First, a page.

MOSCOW, April 10 (RIA Novosti) – Taking the crusade for a drill-free Arctic from the Moscow River to the fjords of western Norway, Greenpeace’s polar bears on Wednesday boarded a Norwegian oil rig set to depart for the Barents Sea.
Three activists dressed as bears climbed aboard the Statoil-chartered rig West Hercules in the port of Olen and spent some three hours there, a spokesman for Greenpeace Russia said.
The crew was amiable and even offered to show them West Hercules’ safety equipment, though Statoil ultimately prohibited them from doing so, Roman Dolgov told RIA Novosti by telephone from Olen.
In the end, the “bears” were escorted ashore. A Statoil spokesman said the company was not planning to take legal action against them.
Norway’s state-run oil monopoly Statoil intends to drill a well this summer by Bear Island in the Norwegian Svalbard archipelago, which would be the northernmost oil well in history.
The company also plans to work in the Russian Arctic together with Russia’s Rosneft, whom Greenpeace blamed last year for a quarter of all oil spills in the world.
Greenpeace and Norwegian media both reported Wednesday that Statoil is postponing West Hercules’ voyage to the Barents Sea until 2014.
But the Statoil spokesman, Ola Anders Skauby, told RIA Novosti that “this rig will start drilling in the Barents Sea in the next weeks.”
“This is the area that has been opened by the authorities. We are well prepared and have an emergency response plan,” Skauby said.
He did not elaborate on the plan, while Dolgov said no technology currently exists for the efficient clean-up of oil spills under ice.
Other foreign companies are joining the race to drill in the Russian Arctic, with Shell signing a memorandum with Gazprom this week, while ExxonMobil has been discussing plans to explore Russia’s Arctic shelf with Rosneft since 2011.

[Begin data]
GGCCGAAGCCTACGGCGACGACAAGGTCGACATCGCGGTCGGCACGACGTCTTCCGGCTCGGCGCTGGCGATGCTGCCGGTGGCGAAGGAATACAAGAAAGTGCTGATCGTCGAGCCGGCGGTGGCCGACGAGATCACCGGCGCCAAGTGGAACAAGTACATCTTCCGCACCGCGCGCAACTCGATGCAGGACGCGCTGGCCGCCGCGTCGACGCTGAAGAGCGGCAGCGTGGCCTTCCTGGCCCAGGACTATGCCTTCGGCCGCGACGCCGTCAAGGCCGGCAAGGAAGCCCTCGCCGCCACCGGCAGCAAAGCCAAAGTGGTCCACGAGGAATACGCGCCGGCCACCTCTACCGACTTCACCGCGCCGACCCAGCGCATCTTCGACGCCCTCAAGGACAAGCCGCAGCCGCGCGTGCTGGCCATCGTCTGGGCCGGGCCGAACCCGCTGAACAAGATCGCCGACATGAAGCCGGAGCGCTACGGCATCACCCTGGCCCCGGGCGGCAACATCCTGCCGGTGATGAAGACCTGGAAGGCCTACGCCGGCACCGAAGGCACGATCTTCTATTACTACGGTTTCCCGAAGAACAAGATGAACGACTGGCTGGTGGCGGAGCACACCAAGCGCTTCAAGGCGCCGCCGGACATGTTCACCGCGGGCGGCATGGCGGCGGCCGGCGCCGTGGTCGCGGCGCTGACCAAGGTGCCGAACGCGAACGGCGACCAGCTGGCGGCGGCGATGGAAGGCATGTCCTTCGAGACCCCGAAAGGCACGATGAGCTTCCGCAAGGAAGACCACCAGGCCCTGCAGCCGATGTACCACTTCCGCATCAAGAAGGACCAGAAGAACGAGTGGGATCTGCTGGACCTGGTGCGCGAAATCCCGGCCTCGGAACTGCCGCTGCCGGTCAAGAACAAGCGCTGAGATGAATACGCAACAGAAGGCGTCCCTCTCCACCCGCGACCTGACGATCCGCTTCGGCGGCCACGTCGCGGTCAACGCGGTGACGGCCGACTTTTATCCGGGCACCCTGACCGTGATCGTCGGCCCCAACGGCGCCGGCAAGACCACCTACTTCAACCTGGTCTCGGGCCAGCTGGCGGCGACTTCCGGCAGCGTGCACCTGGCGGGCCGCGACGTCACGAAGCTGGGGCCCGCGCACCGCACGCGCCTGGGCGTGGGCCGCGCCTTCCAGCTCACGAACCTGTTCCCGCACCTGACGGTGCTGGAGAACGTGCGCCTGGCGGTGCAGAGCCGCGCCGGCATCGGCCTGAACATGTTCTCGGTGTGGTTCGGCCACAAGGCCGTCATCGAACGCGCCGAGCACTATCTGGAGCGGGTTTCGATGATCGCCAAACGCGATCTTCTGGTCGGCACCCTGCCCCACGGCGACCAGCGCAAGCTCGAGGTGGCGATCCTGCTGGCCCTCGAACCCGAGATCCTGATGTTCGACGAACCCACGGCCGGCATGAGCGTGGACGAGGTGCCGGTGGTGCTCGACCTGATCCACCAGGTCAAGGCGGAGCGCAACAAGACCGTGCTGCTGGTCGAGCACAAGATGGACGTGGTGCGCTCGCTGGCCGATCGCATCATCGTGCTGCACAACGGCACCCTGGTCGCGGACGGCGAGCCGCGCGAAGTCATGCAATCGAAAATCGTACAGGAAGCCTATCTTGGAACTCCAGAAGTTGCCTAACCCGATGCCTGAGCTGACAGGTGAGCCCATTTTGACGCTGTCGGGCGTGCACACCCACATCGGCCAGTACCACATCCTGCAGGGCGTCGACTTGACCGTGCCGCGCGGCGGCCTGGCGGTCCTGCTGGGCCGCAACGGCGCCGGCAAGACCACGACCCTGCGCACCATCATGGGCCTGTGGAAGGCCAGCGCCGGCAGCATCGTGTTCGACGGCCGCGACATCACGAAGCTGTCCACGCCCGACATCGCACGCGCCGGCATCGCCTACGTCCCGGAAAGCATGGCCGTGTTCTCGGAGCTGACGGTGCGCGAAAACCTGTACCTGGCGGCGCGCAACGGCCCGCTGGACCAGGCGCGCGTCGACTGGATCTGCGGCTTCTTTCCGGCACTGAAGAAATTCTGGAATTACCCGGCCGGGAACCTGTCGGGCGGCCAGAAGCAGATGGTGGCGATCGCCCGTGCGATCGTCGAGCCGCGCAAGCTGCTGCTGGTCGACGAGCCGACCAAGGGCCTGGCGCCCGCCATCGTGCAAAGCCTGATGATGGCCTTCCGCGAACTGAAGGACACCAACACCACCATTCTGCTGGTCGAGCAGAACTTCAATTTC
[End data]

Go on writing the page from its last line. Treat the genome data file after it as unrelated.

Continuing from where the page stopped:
Greenpeace has deployed “bears” in defense of the Arctic before, most recently on April 1, when an activist dressed as a polar bear paddled down the Moscow River to the Kremlin on a raft to protest plans for Arctic drilling. He was briefly detained by police, but eventually walked free.
Greenpeace has also launched an online petition calling on Norway’s Prime Minister Jens Stoltenberg to stop Statoil from tapping into the Arctic. The petition had 21,000 signatures as of Wednesday afternoon.
Another Greenpeace petition in defense of the Arctic gathered 3 million signatures last year.
The organization also stormed a Gazprom oil rig last year that was poised to drill in the Pechora Sea, with activists hanging onto its walls for hours as the crew soaked them with cold water and pelted them with heavy objects.
Gazprom put its plans for the Arctic on hold following the attack.
(An earlier version of the story mistakenly said that Statoil planned legal action against Greenpeace.)
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We are now confronted with the limits of global governability in the field of security, but this does not imply a need to overhaul the rules of the global order. The order should continue to be based on established international laws and the nation-state system.